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The Sustainabilist View of Capitalism

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We offer a new equation for managing the world’s economies by valuing Natural Capital as the primary capital that Human Capital “values” into Financial Capital.  The full presentation can be found on SlideShare. The simple equations are presented below: ___________________________________________________________________________________________ … Continue reading

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Is Adam Smith The Founding Father of Sustainability?

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When I was working on my MBA in Sustainable Enterprise back in 2007 I remember the first time that Adam Smith popped into my consciousness.  It was a typical Sunday afternoon class. We’d been in classes since Friday morning at … Continue reading

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Taking On Adam Smith (and Karl Marx) – NYTimes.com | Talk & Politics

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Taking On Adam Smith (and Karl Marx) – NYTimes.com | Talk & Politics.

“To put it bluntly, the discipline of economics has yet to get over its childish passion for mathematics and for purely theoretical and often highly ideological speculation, at the expense of historical research and collaboration with the other social sciences. Economists are all too often preoccupied with petty mathematical problems of interest only to themselves. This obsession with mathematics is an easy way of acquiring the appearance of scientificity without having to answer the far more complex questions posed by the world we live in. There is one great advantage to being an academic economist in France: here, economists are not highly respected in the academic and intellectual world or by political and financial elites. Hence they must set aside their contempt for other disciplines and their absurd claim to greater scientific legitimacy, despite the fact that they know almost nothing about anything.”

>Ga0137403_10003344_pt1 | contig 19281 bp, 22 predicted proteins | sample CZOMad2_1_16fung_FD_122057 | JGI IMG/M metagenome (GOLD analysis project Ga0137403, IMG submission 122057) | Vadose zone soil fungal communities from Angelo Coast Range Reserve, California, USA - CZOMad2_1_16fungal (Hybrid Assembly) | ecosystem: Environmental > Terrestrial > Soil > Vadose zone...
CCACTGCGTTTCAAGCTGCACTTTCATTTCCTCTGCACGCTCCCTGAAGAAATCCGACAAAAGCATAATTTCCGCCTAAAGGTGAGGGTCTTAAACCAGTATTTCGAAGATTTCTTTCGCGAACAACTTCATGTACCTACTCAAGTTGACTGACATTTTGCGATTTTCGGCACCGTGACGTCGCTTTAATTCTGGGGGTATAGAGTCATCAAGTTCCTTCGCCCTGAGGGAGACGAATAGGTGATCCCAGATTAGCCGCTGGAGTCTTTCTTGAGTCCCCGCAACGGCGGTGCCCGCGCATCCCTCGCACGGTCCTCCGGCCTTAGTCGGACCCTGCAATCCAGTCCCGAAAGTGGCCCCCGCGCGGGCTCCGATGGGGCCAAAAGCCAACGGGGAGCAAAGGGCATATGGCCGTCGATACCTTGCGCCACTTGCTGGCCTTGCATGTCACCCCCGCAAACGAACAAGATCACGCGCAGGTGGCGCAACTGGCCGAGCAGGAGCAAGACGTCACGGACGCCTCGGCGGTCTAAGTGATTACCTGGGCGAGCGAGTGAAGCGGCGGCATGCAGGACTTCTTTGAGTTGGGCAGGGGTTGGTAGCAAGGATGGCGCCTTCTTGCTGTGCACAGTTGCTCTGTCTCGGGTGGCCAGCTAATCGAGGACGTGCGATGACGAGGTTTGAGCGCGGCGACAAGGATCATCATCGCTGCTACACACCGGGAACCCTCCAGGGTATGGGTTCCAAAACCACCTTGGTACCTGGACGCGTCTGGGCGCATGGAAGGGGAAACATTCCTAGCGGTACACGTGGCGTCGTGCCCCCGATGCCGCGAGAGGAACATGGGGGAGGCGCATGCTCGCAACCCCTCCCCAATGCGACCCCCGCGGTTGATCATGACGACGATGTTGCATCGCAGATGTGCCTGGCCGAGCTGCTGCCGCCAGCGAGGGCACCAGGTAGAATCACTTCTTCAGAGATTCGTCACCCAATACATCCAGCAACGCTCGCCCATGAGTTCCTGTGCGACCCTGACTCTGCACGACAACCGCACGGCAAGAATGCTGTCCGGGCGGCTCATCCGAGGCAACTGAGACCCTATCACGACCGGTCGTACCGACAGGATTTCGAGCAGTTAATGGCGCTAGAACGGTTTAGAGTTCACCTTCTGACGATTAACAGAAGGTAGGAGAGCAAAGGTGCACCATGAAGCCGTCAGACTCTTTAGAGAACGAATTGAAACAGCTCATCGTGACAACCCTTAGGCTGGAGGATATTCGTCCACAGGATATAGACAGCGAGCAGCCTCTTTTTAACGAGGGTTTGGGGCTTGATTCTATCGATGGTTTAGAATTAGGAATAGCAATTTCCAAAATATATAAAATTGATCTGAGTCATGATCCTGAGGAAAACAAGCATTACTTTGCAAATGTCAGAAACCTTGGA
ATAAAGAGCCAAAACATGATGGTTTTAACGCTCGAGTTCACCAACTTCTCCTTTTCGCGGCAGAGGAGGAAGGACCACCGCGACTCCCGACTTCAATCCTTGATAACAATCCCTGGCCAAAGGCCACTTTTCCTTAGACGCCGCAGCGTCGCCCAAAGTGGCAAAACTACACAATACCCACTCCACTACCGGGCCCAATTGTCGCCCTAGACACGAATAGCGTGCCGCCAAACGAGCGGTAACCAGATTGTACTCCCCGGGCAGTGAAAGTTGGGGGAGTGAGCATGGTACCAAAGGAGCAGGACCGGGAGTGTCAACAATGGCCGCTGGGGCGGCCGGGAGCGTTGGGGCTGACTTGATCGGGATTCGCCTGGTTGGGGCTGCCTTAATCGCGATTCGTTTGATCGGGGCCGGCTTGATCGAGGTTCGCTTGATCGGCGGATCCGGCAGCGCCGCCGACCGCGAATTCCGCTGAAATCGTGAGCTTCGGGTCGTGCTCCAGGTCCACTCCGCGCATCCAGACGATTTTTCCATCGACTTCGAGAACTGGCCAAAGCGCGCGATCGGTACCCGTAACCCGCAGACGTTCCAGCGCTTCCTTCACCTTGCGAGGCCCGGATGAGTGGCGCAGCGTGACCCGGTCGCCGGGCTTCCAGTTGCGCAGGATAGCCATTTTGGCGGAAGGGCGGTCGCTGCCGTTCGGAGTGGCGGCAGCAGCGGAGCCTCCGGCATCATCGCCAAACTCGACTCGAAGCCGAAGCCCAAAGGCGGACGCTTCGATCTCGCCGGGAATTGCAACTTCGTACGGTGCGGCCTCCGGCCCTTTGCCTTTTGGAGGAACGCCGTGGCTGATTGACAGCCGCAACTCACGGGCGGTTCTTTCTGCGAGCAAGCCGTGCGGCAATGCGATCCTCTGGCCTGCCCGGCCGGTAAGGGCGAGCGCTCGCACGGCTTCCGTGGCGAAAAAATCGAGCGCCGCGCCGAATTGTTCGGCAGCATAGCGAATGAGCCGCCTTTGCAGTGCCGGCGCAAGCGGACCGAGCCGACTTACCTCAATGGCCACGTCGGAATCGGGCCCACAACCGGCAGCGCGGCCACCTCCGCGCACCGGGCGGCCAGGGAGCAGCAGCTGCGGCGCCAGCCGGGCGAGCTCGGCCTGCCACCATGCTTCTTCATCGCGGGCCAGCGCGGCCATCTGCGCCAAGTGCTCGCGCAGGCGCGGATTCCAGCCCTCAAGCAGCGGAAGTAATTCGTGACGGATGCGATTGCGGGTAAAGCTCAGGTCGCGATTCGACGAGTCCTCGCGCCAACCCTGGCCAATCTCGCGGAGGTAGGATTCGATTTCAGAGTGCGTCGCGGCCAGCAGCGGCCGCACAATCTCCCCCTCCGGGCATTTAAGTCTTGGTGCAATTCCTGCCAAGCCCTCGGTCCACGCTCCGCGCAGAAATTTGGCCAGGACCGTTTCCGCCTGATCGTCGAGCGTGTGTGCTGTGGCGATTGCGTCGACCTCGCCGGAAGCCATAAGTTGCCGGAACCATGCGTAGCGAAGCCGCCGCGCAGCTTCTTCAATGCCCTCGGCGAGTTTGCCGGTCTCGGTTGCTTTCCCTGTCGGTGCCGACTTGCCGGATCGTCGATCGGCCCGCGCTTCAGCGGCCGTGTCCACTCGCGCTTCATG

Economic theorists and observational types continue to view the science only within the perspective of human populations.

Smith wrote in The Theory of Moral Sentiments (1759), “The produce of the soil maintains at all times nearly that number of inhabitants which it is capable of maintaining.” This limit to growth is based in natural capital, the only form of capital that we share equally; i.e. an underdeveloped country breathes the same air as the most highly developed.